“I continue to struggle with how people seem to think that if one community is successful, then it must be at the sacrifice of another,” Brien Starner, president of the Blue Springs Economic Development, said. “That’s difficult, and I think legislators in Eastern Jackson County and other areas can clear this up.”
The Missouri Innovation Park is getting some much- needed attention, but Brien Starner wants more.
Not that he wants to downplay the new support he has been given – he just wants more legislators to speak about it and emphasize that it’s not just a Blue Springs project but a statewide project with statewide benefits.
“I continue to struggle with how people seem to think that if one community is successful, then it must be at the sacrifice of another,” Starner, president of the Blue Springs Economic Development, said. “That’s difficult, and I think legislators in Eastern Jackson County and other areas can clear this up.”
Since it was first unveiled in 2008, local legislators have shown support for the proposed 150-acre research park and golf course amenity beyond the simple concept.
State Reps. Bryan Pratt and Gary Dusenberg have shown intense support, specifically for a state bill that would divert some state taxes to benefit the funding for the park, mostly for land acquisition.
But that bill failed to pass the Senate last summer because legislators there felt it was too exclusive to Blue Springs.
Seven Missouri state senators, including Matt Bartle of the 8th District, disagreed throughout the summer with the language in the proposed jobs bill.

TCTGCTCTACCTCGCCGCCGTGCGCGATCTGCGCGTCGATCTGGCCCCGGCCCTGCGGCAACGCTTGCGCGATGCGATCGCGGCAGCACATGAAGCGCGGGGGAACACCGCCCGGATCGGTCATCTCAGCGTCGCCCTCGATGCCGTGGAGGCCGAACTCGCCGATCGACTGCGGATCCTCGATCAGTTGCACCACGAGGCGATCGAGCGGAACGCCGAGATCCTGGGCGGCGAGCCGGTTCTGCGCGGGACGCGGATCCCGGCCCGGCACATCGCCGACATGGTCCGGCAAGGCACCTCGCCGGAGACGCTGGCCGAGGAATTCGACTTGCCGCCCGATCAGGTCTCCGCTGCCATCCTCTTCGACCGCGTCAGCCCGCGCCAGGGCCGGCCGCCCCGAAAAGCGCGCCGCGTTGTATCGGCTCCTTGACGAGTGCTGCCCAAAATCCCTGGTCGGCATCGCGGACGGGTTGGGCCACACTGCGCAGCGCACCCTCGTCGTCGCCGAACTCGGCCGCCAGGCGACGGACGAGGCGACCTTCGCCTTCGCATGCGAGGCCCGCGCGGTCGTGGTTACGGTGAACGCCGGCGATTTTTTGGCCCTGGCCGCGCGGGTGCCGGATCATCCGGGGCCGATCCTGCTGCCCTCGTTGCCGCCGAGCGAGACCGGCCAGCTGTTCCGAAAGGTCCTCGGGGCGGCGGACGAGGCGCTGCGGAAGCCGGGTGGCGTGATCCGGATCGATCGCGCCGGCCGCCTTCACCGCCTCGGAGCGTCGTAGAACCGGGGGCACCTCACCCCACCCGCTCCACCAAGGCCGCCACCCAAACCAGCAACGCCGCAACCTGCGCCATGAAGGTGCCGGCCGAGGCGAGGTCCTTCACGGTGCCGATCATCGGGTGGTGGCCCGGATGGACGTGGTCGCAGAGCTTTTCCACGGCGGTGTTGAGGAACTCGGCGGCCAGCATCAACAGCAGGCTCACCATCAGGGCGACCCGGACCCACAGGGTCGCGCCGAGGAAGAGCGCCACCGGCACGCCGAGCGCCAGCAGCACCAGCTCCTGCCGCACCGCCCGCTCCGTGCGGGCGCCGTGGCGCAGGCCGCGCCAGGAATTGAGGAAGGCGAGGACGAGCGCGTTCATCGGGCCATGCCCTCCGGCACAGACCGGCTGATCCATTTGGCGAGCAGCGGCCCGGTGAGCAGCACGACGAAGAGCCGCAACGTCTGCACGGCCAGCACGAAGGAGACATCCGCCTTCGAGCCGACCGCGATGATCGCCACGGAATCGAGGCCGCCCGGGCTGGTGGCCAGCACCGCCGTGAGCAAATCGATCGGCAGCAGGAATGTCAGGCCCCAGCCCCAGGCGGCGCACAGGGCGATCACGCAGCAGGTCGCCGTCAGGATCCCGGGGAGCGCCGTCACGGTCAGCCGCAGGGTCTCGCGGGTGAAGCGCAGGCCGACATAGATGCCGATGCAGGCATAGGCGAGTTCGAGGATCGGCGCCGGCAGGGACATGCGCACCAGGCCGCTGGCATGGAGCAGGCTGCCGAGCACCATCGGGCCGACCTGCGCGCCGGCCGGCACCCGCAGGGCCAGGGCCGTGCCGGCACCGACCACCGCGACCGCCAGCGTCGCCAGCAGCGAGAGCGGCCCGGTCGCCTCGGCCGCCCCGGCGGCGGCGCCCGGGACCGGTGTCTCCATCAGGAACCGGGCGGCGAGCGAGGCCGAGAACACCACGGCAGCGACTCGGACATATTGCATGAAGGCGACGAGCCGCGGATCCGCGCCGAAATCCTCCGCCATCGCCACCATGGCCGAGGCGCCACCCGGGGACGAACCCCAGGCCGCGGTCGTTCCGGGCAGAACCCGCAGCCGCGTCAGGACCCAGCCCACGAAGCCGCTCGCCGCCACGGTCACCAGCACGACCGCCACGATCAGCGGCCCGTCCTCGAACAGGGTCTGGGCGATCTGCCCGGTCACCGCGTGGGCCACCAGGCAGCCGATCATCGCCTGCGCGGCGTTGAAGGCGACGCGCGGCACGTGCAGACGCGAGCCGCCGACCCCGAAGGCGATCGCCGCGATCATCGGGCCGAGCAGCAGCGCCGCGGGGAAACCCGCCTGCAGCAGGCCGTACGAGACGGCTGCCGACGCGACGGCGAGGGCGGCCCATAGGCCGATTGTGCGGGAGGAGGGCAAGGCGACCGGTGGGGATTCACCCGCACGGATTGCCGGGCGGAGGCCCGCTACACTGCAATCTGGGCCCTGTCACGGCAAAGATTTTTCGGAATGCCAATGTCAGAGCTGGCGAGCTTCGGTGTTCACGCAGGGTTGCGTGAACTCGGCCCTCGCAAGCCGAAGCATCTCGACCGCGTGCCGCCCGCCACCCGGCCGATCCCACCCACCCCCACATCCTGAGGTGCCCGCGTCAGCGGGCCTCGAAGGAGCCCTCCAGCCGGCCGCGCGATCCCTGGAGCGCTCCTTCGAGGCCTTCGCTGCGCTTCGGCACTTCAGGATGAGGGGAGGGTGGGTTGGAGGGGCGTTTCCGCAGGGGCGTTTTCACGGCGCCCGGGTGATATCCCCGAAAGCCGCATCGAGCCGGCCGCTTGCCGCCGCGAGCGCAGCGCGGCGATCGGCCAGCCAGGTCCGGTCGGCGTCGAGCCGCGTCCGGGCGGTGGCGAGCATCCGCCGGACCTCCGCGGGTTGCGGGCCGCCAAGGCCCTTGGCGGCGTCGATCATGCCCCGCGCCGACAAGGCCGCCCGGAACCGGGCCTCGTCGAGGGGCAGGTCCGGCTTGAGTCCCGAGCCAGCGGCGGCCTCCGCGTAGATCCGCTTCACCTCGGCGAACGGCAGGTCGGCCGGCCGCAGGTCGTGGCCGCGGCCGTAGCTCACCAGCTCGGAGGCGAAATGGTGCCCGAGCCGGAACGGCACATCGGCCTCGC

Now Starner and organizers are returning with the Jobs for the Future bill, which includes some minor changes that presents the ambitious project as more beneficial to the state as a whole.
“Ninety to 95 percent of the language is the same,” he said. “It simply has more broad language in it.”
Recently Starner spoke before the Liberty City Council, and Mayor Greg Canuteson was reported in another media report as saying he was excited about the long-range possibilities for Liberty and the Kansas City area.
“Blue Springs has already blazed the trail,” Canuteson said in the article. “They’ve been working on this since 2006. This isn’t going to happen in a year.”
State Rep. Tim Flook, R-Liberty, is a sponsor of the newly revised bill, which is expected to be presented to the House of Representatives within the next month.
Closely connected to the proposed park is Gov. Jay Nixon’s efforts to champion a three-part economic development package that includes business expansion incentives, job creation and support for high-tech and bioscience ventures.
Beyond support in Liberty there are other communities who have shown support, including economic officials in Platte and Clay counties, Joplin, Columbia, and St. Joseph. In most cases, Starner said, the economic development departments in those areas have met with Starner and shown support in the project.
“There have been a wide variety of legislators who have been contacted, but the emphasis should be on Eastern Jackson County legislators,” he said.
In the meantime, project organizers continue to wait on a “deal package” that was submitted to the University of Missouri regarding the proposed 180,000 square feet of development on 20 acres within the park, named The Mizzou Center, which is scheduled to be the first building to open, possibly next year.
The package contained site specifications, layout proposals, and architectural renderings.
In the end, Starner admits that the project and its survival is based, in part, on political environments and specific language.
“Since we started this, I’ve discovered it’s not how you start, it’s how long you can stand the race,” Starner said. “I’ve always seen the benefits in a good project, but it’s not that simple in Jefferson City.”